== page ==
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Unpopular Ideas

Ramblings and Digressions from out of left field, and beyond....

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Location: Piedmont of Virginia, United States

All human history, and just about everything else as well, consists of a never-ending struggle against ignorance.

Sunday, September 25, 2005

Home Sweet Home

When I lived in D.C. I had issues with the yellow tapes and other means that the police liked to use to rope off areas that were otherwise clearly open to view. I don't mean a crime scene like a murder, which I don't remember ever seeing, and anyway they would've had no trouble with me wanting to get a peep of anything like that. Instead I mean places downtown, on the Mall and elsewhere, covering large areas and usually barring access to a scene where there had supposedly been an incident, such as those involving protestors, or to create a force field around a celebrity of some kind or a member of Congress. Instead of being protective measures, I always took those barriers to be purely expressions of self-importance by the police, and indeed, if you have tendencies in that direction, there's no better profession to enter. Meanwhile I never saw anyone doing anything in particular to justify all that exclusion. The privileged people inside the tapes would usually be doing nothing at all except standing around.

At first I used to have regrets, knowing that I would never be important enough to be allowed inside the yellow tapes, at least long enough to get a hint of what was going on, but it doesn't take long to figure out that the things that the authorities guard so zealously against the public seldom amount to much.

There may be lots of people in Texas with similar feelings right now. I mean those residents of places like Galveston and Houston who heeded the authorities' advice and fled their homes in advance of Hurricane Rita, and joined 2.5 million others in a nightmarish exodus by auto.

I remember a Maryland political campaign of long ago in which the battle cry was a fiercely enunciated "A man's home is his castle!" I don't exactly recall why this slogan fanned so many flames, but I think it involved one of the many ways that were tried to ward off Civil Rights. I'm certain, however, that it is a sentiment as deeply held today by Texans and everyone else as it was in the Free State in the 1960's.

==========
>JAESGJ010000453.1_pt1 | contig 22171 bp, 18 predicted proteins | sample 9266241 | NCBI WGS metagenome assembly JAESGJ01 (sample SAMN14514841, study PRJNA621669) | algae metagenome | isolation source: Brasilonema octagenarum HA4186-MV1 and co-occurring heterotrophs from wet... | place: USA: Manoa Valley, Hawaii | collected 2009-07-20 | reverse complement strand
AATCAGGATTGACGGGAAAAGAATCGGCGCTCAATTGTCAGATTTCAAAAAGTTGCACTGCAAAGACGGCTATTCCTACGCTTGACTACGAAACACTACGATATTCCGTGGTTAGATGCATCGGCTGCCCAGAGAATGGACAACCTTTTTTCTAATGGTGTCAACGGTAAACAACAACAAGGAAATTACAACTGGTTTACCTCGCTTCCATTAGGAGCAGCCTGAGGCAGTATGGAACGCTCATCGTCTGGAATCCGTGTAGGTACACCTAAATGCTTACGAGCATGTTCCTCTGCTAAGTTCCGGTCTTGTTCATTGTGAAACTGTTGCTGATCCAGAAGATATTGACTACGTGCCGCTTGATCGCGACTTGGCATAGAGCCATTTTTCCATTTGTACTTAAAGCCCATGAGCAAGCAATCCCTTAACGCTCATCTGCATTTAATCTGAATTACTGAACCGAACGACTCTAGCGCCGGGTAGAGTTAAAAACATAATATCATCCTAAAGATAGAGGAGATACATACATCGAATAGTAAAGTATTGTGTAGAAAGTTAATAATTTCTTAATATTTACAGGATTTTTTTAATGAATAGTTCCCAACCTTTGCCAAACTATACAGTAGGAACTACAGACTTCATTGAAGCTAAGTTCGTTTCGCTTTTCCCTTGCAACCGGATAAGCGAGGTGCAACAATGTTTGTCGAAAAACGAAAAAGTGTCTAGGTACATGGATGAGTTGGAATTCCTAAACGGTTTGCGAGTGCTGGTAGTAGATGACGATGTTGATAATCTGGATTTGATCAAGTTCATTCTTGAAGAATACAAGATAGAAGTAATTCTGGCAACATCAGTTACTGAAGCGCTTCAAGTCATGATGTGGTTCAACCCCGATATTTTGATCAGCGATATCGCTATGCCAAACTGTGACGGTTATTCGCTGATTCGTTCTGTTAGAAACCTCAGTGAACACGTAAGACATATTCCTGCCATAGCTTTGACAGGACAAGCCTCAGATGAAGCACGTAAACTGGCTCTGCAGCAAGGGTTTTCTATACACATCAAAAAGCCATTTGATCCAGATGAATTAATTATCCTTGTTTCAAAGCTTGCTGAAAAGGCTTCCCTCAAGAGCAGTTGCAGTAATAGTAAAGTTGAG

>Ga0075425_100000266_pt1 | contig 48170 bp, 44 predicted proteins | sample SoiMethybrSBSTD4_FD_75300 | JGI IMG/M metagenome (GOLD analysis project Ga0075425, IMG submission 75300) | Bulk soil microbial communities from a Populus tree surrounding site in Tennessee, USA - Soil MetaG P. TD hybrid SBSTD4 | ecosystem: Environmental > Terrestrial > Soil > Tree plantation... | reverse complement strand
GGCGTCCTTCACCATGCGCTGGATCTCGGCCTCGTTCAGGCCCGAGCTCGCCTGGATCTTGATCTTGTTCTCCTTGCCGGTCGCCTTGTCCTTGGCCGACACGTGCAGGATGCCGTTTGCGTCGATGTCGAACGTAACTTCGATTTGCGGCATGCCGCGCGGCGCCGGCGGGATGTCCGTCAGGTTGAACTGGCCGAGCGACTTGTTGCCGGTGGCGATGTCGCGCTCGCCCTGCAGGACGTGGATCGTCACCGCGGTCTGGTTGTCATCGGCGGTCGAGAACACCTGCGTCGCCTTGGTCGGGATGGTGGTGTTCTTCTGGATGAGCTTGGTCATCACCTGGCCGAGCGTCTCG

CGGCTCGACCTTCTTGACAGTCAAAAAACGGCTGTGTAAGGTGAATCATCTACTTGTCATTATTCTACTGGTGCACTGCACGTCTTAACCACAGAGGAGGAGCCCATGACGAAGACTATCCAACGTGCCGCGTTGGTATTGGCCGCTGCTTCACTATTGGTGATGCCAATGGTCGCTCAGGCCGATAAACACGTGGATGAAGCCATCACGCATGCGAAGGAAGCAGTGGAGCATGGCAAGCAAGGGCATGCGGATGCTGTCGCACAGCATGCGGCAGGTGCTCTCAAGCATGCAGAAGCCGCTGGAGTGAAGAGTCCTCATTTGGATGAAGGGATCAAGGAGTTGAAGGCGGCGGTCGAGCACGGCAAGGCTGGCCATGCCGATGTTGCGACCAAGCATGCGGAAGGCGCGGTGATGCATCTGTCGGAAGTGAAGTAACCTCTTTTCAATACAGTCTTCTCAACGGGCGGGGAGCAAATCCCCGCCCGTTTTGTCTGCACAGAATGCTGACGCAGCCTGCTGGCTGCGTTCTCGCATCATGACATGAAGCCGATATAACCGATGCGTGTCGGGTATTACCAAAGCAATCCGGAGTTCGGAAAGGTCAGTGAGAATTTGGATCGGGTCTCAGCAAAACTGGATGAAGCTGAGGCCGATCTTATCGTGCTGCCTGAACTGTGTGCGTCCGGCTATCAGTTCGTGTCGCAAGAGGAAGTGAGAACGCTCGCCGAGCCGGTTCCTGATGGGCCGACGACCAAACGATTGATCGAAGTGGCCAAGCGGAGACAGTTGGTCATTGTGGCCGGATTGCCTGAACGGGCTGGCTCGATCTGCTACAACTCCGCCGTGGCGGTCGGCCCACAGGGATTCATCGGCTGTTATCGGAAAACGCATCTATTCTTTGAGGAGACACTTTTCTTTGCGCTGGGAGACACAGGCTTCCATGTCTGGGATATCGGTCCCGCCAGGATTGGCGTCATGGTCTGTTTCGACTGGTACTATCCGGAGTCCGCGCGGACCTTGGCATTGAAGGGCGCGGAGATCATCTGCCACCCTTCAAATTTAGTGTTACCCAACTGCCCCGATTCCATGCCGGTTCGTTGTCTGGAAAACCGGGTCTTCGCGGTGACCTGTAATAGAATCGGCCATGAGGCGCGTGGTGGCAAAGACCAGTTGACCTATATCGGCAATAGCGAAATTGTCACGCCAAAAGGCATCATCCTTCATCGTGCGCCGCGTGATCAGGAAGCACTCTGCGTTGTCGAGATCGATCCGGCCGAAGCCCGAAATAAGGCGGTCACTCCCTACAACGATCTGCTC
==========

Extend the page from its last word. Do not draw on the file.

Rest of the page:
So it seems to me that Galvestonians and Houstonians have suffered a triple wrenching, and all more at the hands of the authorities than from the storm itself. The first was being ordered to leave their castles to the vagaries of the storm. The second was finding themselves snared in a monumental, heat-wracked traffic jam that for some lasted for 24 hours or more, to the point where a number of the fleeing Houstonians decided to ignore the experts and the authorities, and they turned around and drove back home, without incident. Having again been sitting comfortably and safely esconsed in their dwellings for two or three days now, they wait for their more obedient neighbors to eventually find their way back, too, and say, with a surprising lack of reluctance and a large amount of envy: "Now weren't you smart!"

That reflects on the third wrenching experience, which is happening now to those who didn't turn around. After hearing that, aside from a fire or two, their towns weren't drastically affected, the Houston-Galveston evacuees still stuck in parts elsewhere might see no reason why they, too can't return to their beloved domiciles whenever they please, which is right away. But they are told to stay put till everything is in readiness for their return, which will not be for days yet, or until such time as the stony mayors and the equally stiff, grim-faced men with the guns and the yellow tapes stir themselves enough to give the okay. The eager and anxious exiled residents might not regard this delay as necessary for the protection of themselves and their property. They might instead see it as just official self-importance, and later those officials might not find themselves as showered with gratitude as they would've expected.

But don't mind me. I'm just conjecturing, while wondering how much I know about human nature.

2 Comments:

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